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Building Your Social Skills
February 18, 2015

(Sally Crowley is the communications director for The John R. Oishei Foundation.)

Sally Crowley Last month, I wrote about some of the benefits of using social media as part of an integrated communications plan for foundations.

This month, I’d like to share a few of the lessons we learned, as well as our process for outlining and implementing different social media strategies, at The John R. Oishei Foundation.

Once I had buy-in from my teammates to dip our toes into “social waters,” we started by taking a look at what other foundations were doing.  We used the defined peer group that we are benchmarked against in the Center for Effective Philanthropy’s Grantee Perception Report. We found that some of our peers were very active in social outlets and others had very minimal presence. Promotion of foundation, grantee and partner events was a very common practice as was the sharing of news/media releases.

Being relative social “newbies,” we kept our objectives simple: increase awareness of the foundation’s goals and activities and support and promote our grantees and partners.

We then defined objectives that supported our foundation’s mission which is to be a catalyst for change to enhance the economic vitality and quality of life for the Buffalo Niagara region through grantmaking, leadership and network building. Being relative social “newbies,” we kept our objectives simple: increase awareness of the foundation’s goals and activities and support and promote our grantees and partners. Next, we fleshed out our strategy. A well-defined strategy is key to earning strong audience engagement.  We used the old-fashioned communications framework-- the 5 W’s: who, where, what, when and why. We identified:

Timing (when): We created a rough target schedule that defines how often we post content. We shoot for at least two postings per week, every week. This is minimal by most standards, but we wanted a goal we knew we could meet given our small staff. It also helps us keep content “post worthy.”

Types of content (what): We found it critical to keep our content manageable and somewhat easy to obtain and share. We work with countless grantees, partners and leaders who host a plethora of events, seminars, luncheons…you name it. So we decided that posts in support of events and community happenings would be at the top of our content list. News about Oishei, other foundations and philanthropy in general were next on our potential content list. Photo albums and links to videos from our grantees and of our own staff and board out in the community fill out most our ongoing needs. When this type of content gets scarce, we proactively look for infographics about philanthropy and positive local happenings such as art openings and seasonal celebrations.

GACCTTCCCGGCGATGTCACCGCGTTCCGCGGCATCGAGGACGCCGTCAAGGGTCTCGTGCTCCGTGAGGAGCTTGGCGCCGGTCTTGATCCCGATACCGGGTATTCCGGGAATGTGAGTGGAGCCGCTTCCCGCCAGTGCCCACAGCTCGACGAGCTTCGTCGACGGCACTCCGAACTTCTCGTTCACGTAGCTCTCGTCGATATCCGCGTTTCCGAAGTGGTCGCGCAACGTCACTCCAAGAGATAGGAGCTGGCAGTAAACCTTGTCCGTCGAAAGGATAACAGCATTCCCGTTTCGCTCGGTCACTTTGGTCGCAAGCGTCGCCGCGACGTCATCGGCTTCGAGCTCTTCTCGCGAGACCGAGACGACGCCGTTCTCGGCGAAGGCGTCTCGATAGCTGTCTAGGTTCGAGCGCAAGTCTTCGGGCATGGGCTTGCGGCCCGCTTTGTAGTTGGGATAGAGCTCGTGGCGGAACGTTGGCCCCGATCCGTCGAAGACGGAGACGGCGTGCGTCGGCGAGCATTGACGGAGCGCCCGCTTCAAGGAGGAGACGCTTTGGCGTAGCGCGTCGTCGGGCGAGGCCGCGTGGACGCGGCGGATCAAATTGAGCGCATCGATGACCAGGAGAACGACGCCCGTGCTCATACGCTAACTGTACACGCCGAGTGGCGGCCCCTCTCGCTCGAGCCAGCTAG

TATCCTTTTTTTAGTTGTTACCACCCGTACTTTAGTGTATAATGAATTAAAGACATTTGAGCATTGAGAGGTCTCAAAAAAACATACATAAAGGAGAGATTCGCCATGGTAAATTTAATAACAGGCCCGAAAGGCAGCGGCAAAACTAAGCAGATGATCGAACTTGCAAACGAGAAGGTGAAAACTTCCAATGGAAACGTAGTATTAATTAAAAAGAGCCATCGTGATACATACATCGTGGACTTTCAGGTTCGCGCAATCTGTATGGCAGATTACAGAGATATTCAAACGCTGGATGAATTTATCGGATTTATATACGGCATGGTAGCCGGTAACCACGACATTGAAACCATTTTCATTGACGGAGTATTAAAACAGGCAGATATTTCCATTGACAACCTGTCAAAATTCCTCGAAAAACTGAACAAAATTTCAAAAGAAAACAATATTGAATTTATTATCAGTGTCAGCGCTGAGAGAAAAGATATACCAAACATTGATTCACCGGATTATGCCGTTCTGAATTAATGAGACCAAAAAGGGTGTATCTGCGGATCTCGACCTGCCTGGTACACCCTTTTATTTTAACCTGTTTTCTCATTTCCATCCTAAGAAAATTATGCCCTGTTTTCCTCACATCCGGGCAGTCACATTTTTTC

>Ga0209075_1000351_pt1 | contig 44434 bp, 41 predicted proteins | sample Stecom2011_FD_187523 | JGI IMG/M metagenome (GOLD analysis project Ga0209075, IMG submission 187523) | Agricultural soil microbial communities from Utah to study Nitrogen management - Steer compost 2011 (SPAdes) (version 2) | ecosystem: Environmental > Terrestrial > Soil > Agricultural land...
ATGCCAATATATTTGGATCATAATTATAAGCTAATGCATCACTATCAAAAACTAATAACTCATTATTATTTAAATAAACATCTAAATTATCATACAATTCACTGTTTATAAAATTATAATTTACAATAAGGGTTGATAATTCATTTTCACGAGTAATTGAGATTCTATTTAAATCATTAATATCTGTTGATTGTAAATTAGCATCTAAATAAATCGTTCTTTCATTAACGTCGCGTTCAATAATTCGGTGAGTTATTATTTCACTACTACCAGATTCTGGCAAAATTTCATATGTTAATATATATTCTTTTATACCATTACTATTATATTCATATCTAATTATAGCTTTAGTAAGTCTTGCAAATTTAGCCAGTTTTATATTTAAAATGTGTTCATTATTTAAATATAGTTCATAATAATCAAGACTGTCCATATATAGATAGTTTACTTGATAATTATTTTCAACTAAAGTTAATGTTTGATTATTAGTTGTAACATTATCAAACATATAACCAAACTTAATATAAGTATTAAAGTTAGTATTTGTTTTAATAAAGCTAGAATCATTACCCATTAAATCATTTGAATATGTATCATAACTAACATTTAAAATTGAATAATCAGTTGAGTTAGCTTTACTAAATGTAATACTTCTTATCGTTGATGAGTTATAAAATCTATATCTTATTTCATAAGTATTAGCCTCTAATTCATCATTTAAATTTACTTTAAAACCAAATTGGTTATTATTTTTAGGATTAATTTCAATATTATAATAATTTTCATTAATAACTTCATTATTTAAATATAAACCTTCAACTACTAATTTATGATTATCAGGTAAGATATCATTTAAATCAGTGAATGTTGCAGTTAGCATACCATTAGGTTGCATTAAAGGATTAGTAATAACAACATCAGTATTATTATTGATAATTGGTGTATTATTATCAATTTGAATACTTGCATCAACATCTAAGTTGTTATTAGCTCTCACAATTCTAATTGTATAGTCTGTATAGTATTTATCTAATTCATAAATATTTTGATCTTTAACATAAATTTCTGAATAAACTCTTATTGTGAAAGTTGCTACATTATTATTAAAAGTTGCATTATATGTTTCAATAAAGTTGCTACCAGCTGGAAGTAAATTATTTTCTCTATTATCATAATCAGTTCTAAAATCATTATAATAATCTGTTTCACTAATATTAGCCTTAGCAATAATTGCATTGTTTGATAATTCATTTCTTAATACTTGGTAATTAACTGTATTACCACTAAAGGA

Who within our organization will provide/develop/post content: In order to maintain our brand identity and consistent “voice” we agreed that posting would be limited to me, the communications director, and our knowledge management officer. We are a relatively small, close-knit group, with just nine full-time staffers, so we work very closely together on many major foundation initiatives. Program officers often supply us with input about grantees, news, etc. that we morph into posts.

We found it critical to keep our content manageable and somewhat easy to obtain and share.

Where: We again stuck with basics for now: Facebook, Twitter and LinkedIn. In order to maximize our reach and frequency, we’ve linked our Facebook page so that all of our posts are automatically “tweeted.”  We are considering hiring a social media company to take us to the next level, but hesitate to use our funds for that purpose. Our team is inherently frugal -- we’d rather use the funds for grants, mission-related investing, convening and other efforts that improve our community at this point.

“Why” circles back to the objectives we started with!

Lastly, we review the amazing analytics available from social media outlets to track our progress and tweak our strategies as we go along. We’ve seen that the most viewed posts for us are media releases, published articles and photo albums of on-site grantee tours.

What strategies have worked for you? Are you considering hiring a social media company to handle this type of communications for your organization?

--Sally Crowley

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